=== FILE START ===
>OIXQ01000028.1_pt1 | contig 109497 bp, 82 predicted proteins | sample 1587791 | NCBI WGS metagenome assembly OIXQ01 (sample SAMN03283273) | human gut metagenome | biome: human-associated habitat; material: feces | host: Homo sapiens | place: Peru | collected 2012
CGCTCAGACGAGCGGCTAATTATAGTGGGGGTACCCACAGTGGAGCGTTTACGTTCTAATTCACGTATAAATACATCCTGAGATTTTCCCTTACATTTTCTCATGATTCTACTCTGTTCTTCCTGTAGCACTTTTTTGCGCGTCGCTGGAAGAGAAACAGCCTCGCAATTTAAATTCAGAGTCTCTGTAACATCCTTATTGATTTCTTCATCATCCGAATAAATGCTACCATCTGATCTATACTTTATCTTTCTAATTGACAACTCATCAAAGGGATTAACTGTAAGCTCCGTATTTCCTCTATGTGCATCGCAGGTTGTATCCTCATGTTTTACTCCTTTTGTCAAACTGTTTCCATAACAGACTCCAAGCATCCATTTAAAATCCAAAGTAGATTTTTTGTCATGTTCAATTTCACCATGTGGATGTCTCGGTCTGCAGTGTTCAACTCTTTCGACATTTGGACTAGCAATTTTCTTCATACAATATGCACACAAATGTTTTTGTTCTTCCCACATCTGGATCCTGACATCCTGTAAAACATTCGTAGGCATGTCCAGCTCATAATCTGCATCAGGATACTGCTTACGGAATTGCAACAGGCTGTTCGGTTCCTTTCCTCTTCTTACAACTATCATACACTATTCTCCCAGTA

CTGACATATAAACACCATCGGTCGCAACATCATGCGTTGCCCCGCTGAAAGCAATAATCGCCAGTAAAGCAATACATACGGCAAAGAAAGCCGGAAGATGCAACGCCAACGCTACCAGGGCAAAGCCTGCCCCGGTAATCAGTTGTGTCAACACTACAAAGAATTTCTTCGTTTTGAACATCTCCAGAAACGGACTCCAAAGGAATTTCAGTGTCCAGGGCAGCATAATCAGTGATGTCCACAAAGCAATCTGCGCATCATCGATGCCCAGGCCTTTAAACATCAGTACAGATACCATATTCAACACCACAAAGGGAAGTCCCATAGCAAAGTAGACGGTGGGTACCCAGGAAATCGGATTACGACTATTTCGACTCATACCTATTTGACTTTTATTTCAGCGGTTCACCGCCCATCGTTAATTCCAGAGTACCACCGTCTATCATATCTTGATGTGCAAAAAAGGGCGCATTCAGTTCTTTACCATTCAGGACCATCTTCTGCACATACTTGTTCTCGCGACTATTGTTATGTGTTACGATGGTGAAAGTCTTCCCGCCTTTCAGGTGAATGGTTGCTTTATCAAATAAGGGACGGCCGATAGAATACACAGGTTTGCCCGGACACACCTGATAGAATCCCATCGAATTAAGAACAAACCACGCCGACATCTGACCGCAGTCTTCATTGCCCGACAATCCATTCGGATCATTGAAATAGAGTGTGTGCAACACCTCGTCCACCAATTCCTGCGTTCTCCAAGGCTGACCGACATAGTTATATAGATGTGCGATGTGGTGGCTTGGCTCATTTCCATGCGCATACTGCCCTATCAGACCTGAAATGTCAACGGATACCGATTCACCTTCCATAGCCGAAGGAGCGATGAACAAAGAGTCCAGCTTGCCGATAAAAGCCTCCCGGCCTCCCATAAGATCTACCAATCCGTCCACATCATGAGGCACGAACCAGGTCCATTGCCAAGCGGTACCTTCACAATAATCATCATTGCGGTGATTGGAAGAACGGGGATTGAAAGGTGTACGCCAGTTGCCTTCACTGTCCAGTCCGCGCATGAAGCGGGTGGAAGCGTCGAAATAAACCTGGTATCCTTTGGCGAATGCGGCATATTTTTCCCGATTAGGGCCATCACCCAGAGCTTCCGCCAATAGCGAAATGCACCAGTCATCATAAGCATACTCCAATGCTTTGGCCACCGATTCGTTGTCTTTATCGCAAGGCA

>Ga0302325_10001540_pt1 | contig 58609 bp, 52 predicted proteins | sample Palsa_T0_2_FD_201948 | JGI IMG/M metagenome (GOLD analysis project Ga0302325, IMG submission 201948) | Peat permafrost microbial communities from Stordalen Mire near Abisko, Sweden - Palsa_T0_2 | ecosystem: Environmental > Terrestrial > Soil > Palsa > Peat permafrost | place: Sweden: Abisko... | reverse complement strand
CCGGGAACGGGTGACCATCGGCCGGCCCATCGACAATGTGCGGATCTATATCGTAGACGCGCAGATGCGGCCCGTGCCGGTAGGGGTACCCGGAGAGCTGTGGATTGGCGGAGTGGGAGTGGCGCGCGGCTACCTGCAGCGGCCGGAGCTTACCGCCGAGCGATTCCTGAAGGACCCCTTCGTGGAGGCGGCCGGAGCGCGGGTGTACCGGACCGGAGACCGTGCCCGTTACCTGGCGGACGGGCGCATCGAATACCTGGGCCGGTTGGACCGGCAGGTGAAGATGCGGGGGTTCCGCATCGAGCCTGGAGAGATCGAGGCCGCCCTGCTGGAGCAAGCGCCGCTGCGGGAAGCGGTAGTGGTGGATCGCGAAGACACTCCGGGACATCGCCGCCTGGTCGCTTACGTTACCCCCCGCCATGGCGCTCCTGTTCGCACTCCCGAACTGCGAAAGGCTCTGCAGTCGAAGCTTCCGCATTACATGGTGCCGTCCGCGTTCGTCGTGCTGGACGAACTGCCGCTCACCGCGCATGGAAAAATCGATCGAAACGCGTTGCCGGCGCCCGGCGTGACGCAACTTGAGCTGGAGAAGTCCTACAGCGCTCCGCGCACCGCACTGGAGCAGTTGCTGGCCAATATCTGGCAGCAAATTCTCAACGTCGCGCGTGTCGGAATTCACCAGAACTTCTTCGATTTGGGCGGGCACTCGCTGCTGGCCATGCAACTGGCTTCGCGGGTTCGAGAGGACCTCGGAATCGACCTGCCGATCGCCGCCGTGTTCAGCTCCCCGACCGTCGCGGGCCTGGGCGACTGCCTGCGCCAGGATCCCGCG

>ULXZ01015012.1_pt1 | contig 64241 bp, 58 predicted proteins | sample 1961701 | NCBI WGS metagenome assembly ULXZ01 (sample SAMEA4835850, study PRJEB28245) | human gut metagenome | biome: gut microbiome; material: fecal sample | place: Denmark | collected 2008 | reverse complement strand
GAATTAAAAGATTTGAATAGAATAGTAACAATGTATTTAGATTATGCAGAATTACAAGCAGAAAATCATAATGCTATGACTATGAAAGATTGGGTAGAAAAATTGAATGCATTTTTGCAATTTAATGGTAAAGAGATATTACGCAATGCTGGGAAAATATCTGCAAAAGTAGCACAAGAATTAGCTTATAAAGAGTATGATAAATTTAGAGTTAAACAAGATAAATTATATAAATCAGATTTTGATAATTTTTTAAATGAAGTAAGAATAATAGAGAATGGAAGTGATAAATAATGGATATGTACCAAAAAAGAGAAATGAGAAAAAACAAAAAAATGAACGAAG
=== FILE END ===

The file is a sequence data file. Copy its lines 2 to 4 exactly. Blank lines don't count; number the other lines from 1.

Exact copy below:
CGCTCAGACGAGCGGCTAATTATAGTGGGGGTACCCACAGTGGAGCGTTTACGTTCTAATTCACGTATAAATACATCCTGAGATTTTCCCTTACATTTTCTCATGATTCTACTCTGTTCTTCCTGTAGCACTTTTTTGCGCGTCGCTGGAAGAGAAACAGCCTCGCAATTTAAATTCAGAGTCTCTGTAACATCCTTATTGATTTCTTCATCATCCGAATAAATGCTACCATCTGATCTATACTTTATCTTTCTAATTGACAACTCATCAAAGGGATTAACTGTAAGCTCCGTATTTCCTCTATGTGCATCGCAGGTTGTATCCTCATGTTTTACTCCTTTTGTCAAACTGTTTCCATAACAGACTCCAAGCATCCATTTAAAATCCAAAGTAGATTTTTTGTCATGTTCAATTTCACCATGTGGATGTCTCGGTCTGCAGTGTTCAACTCTTTCGACATTTGGACTAGCAATTTTCTTCATACAATATGCACACAAATGTTTTTGTTCTTCCCACATCTGGATCCTGACATCCTGTAAAACATTCGTAGGCATGTCCAGCTCATAATCTGCATCAGGATACTGCTTACGGAATTGCAACAGGCTGTTCGGTTCCTTTCCTCTTCTTACAACTATCATACACTATTCTCCCAGTA

CTGACATATAAACACCATCGGTCGCAACATCATGCGTTGCCCCGCTGAAAGCAATAATCGCCAGTAAAGCAATACATACGGCAAAGAAAGCCGGAAGATGCAACGCCAACGCTACCAGGGCAAAGCCTGCCCCGGTAATCAGTTGTGTCAACACTACAAAGAATTTCTTCGTTTTGAACATCTCCAGAAACGGACTCCAAAGGAATTTCAGTGTCCAGGGCAGCATAATCAGTGATGTCCACAAAGCAATCTGCGCATCATCGATGCCCAGGCCTTTAAACATCAGTACAGATACCATATTCAACACCACAAAGGGAAGTCCCATAGCAAAGTAGACGGTGGGTACCCAGGAAATCGGATTACGACTATTTCGACTCATACCTATTTGACTTTTATTTCAGCGGTTCACCGCCCATCGTTAATTCCAGAGTACCACCGTCTATCATATCTTGATGTGCAAAAAAGGGCGCATTCAGTTCTTTACCATTCAGGACCATCTTCTGCACATACTTGTTCTCGCGACTATTGTTATGTGTTACGATGGTGAAAGTCTTCCCGCCTTTCAGGTGAATGGTTGCTTTATCAAATAAGGGACGGCCGATAGAATACACAGGTTTGCCCGGACACACCTGATAGAATCCCATCGAATTAAGAACAAACCACGCCGACATCTGACCGCAGTCTTCATTGCCCGACAATCCATTCGGATCATTGAAATAGAGTGTGTGCAACACCTCGTCCACCAATTCCTGCGTTCTCCAAGGCTGACCGACATAGTTATATAGATGTGCGATGTGGTGGCTTGGCTCATTTCCATGCGCATACTGCCCTATCAGACCTGAAATGTCAACGGATACCGATTCACCTTCCATAGCCGAAGGAGCGATGAACAAAGAGTCCAGCTTGCCGATAAAAGCCTCCCGGCCTCCCATAAGATCTACCAATCCGTCCACATCATGAGGCACGAACCAGGTCCATTGCCAAGCGGTACCTTCACAATAATCATCATTGCGGTGATTGGAAGAACGGGGATTGAAAGGTGTACGCCAGTTGCCTTCACTGTCCAGTCCGCGCATGAAGCGGGTGGAAGCGTCGAAATAAACCTGGTATCCTTTGGCGAATGCGGCATATTTTTCCCGATTAGGGCCATCACCCAGAGCTTCCGCCAATAGCGAAATGCACCAGTCATCATAAGCATACTCCAATGCTTTGGCCACCGATTCGTTGTCTTTATCGCAAGGCA

>Ga0302325_10001540_pt1 | contig 58609 bp, 52 predicted proteins | sample Palsa_T0_2_FD_201948 | JGI IMG/M metagenome (GOLD analysis project Ga0302325, IMG submission 201948) | Peat permafrost microbial communities from Stordalen Mire near Abisko, Sweden - Palsa_T0_2 | ecosystem: Environmental > Terrestrial > Soil > Palsa > Peat permafrost | place: Sweden: Abisko... | reverse complement strand